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Principles of control on Nematodes

The principle of a parasite control strategy is to keep the challenge to young livestock by the pathogenic trichostrongyle parasites at a minimum rate. This is achieved in the following ways.

(a) Controlling the density of livestock (stocking rate). Overstocking forces the animals to graze closer to faecal material and closer to the ground, and may result in the consumption of a higher number of infective larvae.

(b) Periodic deworming.

(c) Strategic deworming when conditions are most favourable for larval development on the pasture.

(d) Separating age groups in the more intensive production systems.

(e) Reducing the effects of gastro-intestinal parasites by assuring an adequate plane of nutrition. Control programmers should reduce the effect of parasites to sub-economic levels.

(f) Using grazing management to minimize the uptake of infective larvae and to create safe pastures.

The development of such programmes requires a thorough knowledge of the types of parasites present (including their biology and epidemiology), herd structure and grazing management, parasite seasonal availability and survival and the weather conditions in particular areas.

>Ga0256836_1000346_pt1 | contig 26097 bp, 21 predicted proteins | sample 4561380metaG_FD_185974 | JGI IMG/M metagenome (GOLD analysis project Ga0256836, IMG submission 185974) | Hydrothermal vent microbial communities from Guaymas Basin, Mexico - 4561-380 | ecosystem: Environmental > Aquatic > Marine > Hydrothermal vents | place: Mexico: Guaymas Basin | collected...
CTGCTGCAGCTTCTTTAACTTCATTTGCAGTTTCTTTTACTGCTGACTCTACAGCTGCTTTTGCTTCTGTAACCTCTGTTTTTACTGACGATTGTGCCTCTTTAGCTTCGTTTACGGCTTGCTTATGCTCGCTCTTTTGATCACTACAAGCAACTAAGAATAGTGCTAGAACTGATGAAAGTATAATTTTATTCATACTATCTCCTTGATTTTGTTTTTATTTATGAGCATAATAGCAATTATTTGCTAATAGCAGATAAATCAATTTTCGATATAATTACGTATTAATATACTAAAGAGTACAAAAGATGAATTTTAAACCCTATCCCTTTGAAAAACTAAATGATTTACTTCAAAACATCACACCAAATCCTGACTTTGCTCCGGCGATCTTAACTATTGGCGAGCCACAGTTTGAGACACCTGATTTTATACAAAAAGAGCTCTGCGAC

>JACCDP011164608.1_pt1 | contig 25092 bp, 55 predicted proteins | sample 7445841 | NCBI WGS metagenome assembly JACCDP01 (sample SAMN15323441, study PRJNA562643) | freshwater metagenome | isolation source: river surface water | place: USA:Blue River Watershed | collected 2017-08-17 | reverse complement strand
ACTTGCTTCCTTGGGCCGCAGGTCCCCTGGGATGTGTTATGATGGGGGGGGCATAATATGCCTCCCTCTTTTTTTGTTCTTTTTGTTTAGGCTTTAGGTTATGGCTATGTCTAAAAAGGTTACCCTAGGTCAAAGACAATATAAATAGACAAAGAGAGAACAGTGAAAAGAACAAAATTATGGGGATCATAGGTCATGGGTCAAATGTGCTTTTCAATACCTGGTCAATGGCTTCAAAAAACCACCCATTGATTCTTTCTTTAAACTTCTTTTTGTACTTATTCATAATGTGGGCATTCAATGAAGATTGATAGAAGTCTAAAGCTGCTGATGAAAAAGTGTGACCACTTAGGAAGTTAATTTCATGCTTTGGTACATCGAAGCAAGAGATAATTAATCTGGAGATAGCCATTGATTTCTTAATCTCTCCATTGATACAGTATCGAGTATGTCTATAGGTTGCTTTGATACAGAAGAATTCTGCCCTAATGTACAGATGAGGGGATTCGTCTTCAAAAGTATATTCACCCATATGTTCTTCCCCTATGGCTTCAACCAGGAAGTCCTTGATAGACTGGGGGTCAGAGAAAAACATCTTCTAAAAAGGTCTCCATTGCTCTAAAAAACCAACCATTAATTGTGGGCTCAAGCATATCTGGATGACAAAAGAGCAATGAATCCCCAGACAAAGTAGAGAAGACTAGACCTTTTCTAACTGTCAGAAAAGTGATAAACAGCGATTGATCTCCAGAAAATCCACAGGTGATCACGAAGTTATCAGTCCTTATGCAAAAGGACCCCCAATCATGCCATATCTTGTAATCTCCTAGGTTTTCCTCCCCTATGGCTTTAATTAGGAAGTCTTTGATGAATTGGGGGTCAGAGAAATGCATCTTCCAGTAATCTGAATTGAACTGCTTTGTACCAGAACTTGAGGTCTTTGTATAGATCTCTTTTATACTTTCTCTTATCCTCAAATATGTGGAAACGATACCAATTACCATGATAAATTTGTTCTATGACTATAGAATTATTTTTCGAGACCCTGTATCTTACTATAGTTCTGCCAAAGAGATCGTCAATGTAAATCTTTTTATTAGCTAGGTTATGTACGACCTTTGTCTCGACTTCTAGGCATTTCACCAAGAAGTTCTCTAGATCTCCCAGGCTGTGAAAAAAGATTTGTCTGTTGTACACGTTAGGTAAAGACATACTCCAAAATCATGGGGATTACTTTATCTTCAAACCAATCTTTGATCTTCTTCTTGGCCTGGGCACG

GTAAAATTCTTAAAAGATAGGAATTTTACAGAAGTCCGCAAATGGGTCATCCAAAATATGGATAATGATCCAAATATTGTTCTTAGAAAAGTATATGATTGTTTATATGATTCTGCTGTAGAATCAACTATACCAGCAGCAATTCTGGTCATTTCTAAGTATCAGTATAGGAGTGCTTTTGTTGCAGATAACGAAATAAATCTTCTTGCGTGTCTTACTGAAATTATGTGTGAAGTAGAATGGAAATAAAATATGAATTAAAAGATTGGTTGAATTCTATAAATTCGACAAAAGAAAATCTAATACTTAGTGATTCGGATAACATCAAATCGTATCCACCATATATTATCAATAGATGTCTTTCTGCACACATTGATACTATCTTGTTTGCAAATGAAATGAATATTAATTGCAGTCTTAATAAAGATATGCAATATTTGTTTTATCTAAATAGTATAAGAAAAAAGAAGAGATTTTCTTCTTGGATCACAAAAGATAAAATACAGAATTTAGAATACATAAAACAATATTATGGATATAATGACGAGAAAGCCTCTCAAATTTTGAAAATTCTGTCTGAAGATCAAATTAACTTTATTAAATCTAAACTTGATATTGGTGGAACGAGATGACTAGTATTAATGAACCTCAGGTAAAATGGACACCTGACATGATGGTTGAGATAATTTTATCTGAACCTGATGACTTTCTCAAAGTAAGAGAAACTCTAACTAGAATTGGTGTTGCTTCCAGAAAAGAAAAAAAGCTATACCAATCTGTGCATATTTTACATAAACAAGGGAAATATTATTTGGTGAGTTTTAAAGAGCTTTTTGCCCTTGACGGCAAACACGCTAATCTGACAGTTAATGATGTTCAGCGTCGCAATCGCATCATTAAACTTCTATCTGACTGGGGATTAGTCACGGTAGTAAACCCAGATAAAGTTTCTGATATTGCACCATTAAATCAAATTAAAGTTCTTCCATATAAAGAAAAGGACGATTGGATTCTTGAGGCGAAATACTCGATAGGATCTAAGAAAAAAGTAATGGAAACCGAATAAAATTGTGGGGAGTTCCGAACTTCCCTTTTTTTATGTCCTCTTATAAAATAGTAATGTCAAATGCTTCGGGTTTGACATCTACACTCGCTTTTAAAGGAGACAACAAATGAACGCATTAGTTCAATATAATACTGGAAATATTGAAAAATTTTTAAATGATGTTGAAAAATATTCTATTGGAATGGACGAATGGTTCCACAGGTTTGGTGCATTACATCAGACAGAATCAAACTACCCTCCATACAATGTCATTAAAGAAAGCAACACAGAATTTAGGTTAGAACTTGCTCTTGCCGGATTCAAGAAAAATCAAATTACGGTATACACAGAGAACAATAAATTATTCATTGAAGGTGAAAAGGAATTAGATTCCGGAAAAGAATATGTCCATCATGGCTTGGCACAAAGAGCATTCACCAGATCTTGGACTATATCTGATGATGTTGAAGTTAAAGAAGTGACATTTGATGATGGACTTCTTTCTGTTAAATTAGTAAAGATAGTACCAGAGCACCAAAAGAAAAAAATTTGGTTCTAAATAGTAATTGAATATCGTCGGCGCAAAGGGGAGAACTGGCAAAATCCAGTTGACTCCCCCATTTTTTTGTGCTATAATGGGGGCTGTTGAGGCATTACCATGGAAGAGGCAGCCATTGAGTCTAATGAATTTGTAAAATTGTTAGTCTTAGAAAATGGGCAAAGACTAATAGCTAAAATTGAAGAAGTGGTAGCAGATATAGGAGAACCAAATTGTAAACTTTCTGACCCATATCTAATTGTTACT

1. ?Parasite species present

Most infections are mixed infections and involve several species of gastrointestinal parasites. The pathogenicity is usually high when Haemonchus, Mecistocirrus, Trichostrongylus and Oesophagostomum are present. The presence of Haemonchus, especially in sheep, requires immediate control measures to prevent severe weight losses and mortality. Ostertagia may be a severe problem in certain areas, especially at higher altitude. According to the season, the ingested infective larvae of Haemonchus, Trichostrongylus and Ostertagia may become inhibited in the mucosa of the gastro-intestinal tract. This usually happens prior to the dry season. Development continues at the beginning of the following rainy season. Cooperia and Trichuris ovis are in most cases relatively non-pathogenic. Faecal egg counts should always be obtained on a herd or flock basis.

2. ?Herd structure and grazing management

If possible data should be acquired on the number of animals, the broad age structure of the herd/flock and the time of calving/lambing in relation to the rainy season(s). Furthermore information should be obtained on the grazing management practiced as the control measures may differ for animals grazing communal lands, confined animals (zero grazing), tethered animals, animals in crop rotation systems and herds/flocks under transhumant/nomadic systems.

3. ?Availability and abundance of infective larvae on pasture